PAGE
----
politics

Koike to challenge Abe with new party

44 Comments

The requested article has expired, and is no longer available. Any related articles, and user comments are shown below.

© Thomson Reuters/AFP

©2019 GPlusMedia Inc.

44 Comments
Login to comment

I think Abe didn't bank on this.  And I think Koike is going to give him a run for his money. Hopefully, she'll drop kick him into the opposition seat where he belongs.

14 ( +18 / -4 )

Abe, worst nightmare just came true...Shin chan didnt see this one coming. LDP is starting to sweat bullets just about..now.

Go Go Koike....finally J public has a credible alternative to vote for. Hope LDP gets the drubbing it deserves.

3 ( +10 / -7 )

Hahaha.... now watch Abe's expected 6:00 p.m. snap election announcement change to:

Abe: after carefully considering the issue for an hour after that cursed -- I mean, "popular" Koike announced she will ruin -- I mean, run against me in the next election, I have decided that since my chances are less than before to pursue my personal agendas, I will put off holding an election until a time when my resounding victory is assured, my reign will continue, and I can keep on doing as I please. Sorry... let me put that through the BS translator:... "I have considered carefully the ramifications a snap election would hold and have decided it is not in the best interests of the nation at this time."

12 ( +16 / -4 )

All cut from the same cloth.... Mr Failure Abe and Miss Delay Koike

0 ( +6 / -6 )

it's hard to say whether her popularity wll spread beyond the capitol. hashimoto, the former gov of osaka, was also wildy popular but failed when he went national. ideally, the democratic party will merge with koike's party to further their chances of ousting the ldp. but it's going to be a tough hill to climb regardless.

4 ( +5 / -1 )

Nothing to be cleared this moment policies at random, for some heaven or hell, time will come and time will tell...

0 ( +0 / -0 )

Hope?

Yes we can!

4 ( +7 / -3 )

@Aly RustomToday. I actually think it's the other way around: Koike wasn't banking on Abe calling a snap election so early, before next year's general election.

To recall, just a few weeks ago (Tokyo metropolitan elections) Abe was the wounded animal and people were already calling his political demise, with Koike's Tomin First Party becoming the main beneficiary of Abe's debacle.

I would have thought that the venue of their next contest would be chosen by the victorious Koike, not the defeated Abe. But Abe seems to have turned his ship around, first by appointing Noda/Kono, and then by deftly (to date) handling Trump and North Korea.

If the general election were held next year, the full odds were that Koike could organize nationally and could mount a a very decent challenge to the LDP. But Abe setting a snap election in a few weeks time will force Koike to rush her preparations, which is a bit difficult since after the metropolitan election she said she'd concentrate on Tokyo issues (Olympics, Tsukiji).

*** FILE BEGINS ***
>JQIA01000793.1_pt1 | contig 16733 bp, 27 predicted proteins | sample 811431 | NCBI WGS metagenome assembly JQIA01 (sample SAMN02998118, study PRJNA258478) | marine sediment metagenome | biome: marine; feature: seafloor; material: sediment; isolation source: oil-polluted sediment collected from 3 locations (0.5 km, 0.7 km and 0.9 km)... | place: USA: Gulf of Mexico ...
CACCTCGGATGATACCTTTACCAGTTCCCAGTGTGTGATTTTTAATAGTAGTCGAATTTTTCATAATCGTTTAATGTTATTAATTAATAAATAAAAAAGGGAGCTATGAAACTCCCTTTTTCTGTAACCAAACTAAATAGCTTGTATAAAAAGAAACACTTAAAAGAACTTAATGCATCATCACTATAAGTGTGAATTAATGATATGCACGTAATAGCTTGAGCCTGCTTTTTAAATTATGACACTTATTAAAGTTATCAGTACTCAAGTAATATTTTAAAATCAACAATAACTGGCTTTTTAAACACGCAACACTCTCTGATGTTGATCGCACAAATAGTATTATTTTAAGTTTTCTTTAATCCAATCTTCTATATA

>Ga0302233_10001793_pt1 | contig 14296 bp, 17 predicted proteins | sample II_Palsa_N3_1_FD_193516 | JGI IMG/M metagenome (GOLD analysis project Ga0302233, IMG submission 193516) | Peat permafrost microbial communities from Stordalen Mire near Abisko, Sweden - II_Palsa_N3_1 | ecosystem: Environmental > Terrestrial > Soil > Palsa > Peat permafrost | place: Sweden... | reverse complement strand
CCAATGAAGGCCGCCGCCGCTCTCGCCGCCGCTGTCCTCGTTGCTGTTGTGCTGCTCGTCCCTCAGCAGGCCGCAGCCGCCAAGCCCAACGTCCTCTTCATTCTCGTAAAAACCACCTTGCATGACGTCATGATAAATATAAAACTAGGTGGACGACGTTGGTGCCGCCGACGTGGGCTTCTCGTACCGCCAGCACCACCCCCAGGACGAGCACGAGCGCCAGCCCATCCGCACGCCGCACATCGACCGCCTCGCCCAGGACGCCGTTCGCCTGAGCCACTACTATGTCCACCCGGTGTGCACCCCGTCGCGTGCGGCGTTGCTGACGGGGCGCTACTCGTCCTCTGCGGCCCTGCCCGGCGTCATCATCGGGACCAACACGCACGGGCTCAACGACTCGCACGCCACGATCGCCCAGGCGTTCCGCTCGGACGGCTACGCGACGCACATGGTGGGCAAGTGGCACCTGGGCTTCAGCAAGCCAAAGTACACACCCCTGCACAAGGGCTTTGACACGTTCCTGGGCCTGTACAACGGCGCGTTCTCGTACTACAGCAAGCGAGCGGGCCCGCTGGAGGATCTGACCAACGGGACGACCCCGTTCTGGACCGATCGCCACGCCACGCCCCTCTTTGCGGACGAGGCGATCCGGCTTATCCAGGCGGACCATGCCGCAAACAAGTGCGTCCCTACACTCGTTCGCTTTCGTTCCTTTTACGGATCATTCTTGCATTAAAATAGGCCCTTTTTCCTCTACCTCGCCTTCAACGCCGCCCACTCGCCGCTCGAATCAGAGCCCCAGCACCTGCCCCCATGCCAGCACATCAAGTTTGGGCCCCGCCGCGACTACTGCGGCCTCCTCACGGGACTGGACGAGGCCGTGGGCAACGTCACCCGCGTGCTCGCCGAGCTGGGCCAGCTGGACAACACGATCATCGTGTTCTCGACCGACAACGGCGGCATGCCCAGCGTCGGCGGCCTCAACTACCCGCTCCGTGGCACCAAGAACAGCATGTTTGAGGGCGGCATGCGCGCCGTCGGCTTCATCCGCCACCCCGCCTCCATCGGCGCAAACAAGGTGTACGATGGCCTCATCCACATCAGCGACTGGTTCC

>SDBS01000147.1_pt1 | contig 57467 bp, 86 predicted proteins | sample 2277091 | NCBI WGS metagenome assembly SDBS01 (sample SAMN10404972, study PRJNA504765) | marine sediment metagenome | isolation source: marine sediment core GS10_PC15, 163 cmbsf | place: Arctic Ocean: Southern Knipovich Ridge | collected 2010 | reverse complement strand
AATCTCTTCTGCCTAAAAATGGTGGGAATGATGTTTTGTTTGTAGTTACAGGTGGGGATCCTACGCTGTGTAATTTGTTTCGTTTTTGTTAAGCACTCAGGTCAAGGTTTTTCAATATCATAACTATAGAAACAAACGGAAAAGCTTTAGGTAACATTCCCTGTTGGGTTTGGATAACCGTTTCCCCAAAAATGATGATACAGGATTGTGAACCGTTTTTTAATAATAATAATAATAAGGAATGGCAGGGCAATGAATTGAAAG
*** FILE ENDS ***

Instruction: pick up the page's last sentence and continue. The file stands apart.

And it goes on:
Koike can still do it, but I fear that Wakasa/Hosono's joint platform of a change to a unicameral parliament is not compelling enough to unite anti-LDP forces. This snap election seems like it will become a referendum on Koike.

0 ( +2 / -2 )

@nakanoguy01: Unlike Hashimoto, Koike had always been a national figure (cool biz etc), and most people didn't even know that for the longest time she merely represented Ikebukuro, a rather minor constituency.

Koike is smart and she knows that picking and choosing individual politicians like Hosono is OK, whereas wholesale merging with the DP sinking ship is a NO NO.

The biggest question here is whether Komeito will support Abe/LDP nationally, or swing their national support to Koike. I'm sure Komeito is up nights gaming this. My bet is that Komeito will back Koike, mainly because the LDP is strong enough not to need Komeito, whereas Komeito's presence in the Koike camp will be highly appreciated.

In districts where Komeito decides to put up a fight, they are so disciplined not even the LDP machinery can beat them.

-1 ( +1 / -2 )

@smithinjapan: I actually think Koike can beat the LDP in either timeframes: whether in a few weeks or in a year.

The only probably difference, from Abe/LDP's point of view, is that the LDP has less chances of beating Koike a year from now, which, I think, is one of strongest considerations that tipped Abe's hand to call for a snap election sooner rather than later.

0 ( +0 / -0 )

She's one hack of a cynical politician!! Ambushing the enemy from behind! This was like straight out of the blue sky! But rather Yuriko Koike than the hawkish Abe.

3 ( +6 / -3 )

gogogo: "All cut from the same cloth.... Mr Failure Abe and Miss Delay Koike"

That's true, but she may have effectively just stolen a majority from Abe, which means, indeed, a delay in Constitutional revision, etc.

8 ( +9 / -1 )

Abe knew this was coming and it's pretty smart on his part to have the election NOW rather than in another year or so, by which time Koike's party could be better entrenched.

I also hope that people don't expect too much from Koike and her new party this time around. While it raises hope for many, it's too soon for her party to garner all that many seats outside of the Tokyo area. She will be very hard pressed to field enough qualified candidates, and it would be better for her to NOT put up candidates just to be in opposition.

If she wants to stay the long run, she needs to prepare and not go off half-cocked.

5 ( +5 / -0 )

"Our ideal is to proceed free of special interests,"

It would be great if the campaign concentrated on crooked Abe's dealings with his mates, especially given that he is calling the election in order to avoid having to answer questions about it in the Diet.

Also, the scandal sheets were claiming the other day that Seiko Noda's husband is a "former" gangster. I wonder how long it will take NHK to cover that story?

6 ( +7 / -1 )

Don't expect anything major to change (is she did win) they are both members of the Jurassic 'Nippon Kaigi' (日本会議) and share very similar (disturbing) deep rooted nationalistic beliefs..

6 ( +8 / -2 )